Romania and Bulgaria trail way behind the rest of the European Union both politically and economically but the two countries report obvious progress with consistent help from EU funds, The Economist writes in a feature on the two new member states.

According to the publication, Romania and Bulgaria are now in a much worse situation than the group that joined the Union three years ago. It points to the GDP of Romania, which stood at 4,490 USD per capita in 2005, and of Bulgaria, which stood at 3,480 USD/capita, compared to an average above 9,000 USD in the countries that joined the EU in 2004.

The Economist names incomes, infrastructure, public services as some of the fields where Romania and Bulgaria are way below the East European average. The two countries also face serious work to improve their fight against corruption and their political culture, according to the publication.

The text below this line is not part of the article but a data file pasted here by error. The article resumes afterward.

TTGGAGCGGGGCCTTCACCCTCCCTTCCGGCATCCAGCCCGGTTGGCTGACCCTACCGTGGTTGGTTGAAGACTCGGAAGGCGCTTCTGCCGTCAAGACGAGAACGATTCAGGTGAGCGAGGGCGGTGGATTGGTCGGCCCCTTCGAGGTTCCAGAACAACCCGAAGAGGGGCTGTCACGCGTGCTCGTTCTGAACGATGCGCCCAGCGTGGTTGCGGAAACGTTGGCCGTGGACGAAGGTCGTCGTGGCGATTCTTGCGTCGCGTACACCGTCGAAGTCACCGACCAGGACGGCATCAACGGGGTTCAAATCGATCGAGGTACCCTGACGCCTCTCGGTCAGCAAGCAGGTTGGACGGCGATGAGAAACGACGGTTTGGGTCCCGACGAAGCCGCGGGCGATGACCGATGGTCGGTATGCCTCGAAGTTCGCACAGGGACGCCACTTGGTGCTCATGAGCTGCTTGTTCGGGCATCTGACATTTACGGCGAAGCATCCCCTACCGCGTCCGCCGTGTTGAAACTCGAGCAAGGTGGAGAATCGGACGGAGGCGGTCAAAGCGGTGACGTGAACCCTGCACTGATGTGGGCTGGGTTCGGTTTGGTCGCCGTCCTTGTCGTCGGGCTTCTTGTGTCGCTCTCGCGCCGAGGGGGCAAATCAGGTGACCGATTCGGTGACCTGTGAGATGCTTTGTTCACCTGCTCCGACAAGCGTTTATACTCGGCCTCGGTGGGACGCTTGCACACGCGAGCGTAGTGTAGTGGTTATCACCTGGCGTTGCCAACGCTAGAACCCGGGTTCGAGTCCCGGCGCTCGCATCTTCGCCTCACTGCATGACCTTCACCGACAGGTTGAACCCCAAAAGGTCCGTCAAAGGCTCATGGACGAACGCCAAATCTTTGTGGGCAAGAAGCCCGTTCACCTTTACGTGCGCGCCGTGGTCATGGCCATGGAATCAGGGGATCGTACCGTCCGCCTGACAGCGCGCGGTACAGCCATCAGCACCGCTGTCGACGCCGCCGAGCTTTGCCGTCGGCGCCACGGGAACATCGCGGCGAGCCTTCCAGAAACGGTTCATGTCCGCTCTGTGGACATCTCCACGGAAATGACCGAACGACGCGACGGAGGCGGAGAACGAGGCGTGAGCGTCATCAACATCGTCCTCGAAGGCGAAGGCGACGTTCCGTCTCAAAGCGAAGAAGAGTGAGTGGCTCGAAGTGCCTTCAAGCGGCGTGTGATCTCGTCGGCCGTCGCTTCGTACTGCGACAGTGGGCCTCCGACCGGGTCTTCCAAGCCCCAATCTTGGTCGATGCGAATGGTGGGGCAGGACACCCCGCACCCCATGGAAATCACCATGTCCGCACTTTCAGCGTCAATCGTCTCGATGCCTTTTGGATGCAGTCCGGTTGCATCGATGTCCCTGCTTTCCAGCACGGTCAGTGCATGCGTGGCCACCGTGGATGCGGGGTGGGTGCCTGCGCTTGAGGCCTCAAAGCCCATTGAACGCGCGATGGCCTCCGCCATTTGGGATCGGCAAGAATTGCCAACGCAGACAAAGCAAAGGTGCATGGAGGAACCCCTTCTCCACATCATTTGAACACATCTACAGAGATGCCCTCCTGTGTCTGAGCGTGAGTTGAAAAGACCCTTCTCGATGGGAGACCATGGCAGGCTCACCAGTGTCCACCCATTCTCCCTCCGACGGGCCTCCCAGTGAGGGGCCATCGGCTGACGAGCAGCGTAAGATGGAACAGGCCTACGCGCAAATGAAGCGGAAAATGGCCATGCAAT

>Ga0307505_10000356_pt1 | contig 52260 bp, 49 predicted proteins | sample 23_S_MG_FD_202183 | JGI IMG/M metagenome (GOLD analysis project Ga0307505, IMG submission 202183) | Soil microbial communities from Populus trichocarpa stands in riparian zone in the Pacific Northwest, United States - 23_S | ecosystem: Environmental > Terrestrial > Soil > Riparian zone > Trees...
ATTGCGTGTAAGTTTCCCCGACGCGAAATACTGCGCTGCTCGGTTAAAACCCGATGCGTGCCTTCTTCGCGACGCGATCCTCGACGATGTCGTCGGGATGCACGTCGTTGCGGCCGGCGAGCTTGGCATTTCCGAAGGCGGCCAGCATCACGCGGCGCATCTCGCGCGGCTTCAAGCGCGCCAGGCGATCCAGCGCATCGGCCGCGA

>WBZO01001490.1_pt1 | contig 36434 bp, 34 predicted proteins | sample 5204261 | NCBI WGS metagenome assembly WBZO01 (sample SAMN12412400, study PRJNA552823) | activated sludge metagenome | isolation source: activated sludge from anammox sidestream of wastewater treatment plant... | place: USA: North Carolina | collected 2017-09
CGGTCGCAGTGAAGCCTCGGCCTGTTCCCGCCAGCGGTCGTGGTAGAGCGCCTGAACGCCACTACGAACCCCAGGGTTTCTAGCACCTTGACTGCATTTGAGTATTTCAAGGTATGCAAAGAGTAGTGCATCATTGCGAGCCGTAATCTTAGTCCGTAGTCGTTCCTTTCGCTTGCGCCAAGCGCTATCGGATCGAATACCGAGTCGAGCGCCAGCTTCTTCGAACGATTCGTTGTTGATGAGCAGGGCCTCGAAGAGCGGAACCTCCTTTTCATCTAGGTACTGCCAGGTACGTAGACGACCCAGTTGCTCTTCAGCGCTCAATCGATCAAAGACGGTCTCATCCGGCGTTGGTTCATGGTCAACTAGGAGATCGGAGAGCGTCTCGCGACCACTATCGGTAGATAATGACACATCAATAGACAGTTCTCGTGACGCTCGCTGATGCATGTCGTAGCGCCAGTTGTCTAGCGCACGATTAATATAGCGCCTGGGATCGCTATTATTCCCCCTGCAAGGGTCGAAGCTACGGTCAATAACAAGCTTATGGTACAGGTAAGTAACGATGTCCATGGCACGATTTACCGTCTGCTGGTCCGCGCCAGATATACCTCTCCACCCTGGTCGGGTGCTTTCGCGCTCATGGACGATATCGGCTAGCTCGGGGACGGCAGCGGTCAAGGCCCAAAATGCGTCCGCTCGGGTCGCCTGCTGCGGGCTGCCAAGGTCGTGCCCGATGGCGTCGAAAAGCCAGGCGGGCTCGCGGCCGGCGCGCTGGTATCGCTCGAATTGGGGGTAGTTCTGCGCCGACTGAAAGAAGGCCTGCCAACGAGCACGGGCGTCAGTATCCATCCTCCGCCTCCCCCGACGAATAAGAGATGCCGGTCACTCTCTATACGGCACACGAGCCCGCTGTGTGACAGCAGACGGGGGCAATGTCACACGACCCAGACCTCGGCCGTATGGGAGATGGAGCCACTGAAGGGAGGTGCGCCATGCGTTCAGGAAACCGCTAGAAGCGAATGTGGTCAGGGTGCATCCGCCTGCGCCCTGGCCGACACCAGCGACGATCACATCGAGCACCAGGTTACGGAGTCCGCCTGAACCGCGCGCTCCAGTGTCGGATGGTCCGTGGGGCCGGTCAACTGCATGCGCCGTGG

It also notes the two countries have a completely different attitude towards Russia as „Bulgarians thanked Tsarist Russia for liberating them from the Ottomans, and many recall communist rule as a time of modernisation. To Romanians, Russia is a predator“.

It also quotes experienced managers in the two countries who say Romanians are more individualistic than their neighbors, while the Bulgarians have a problem with their lack of initiative.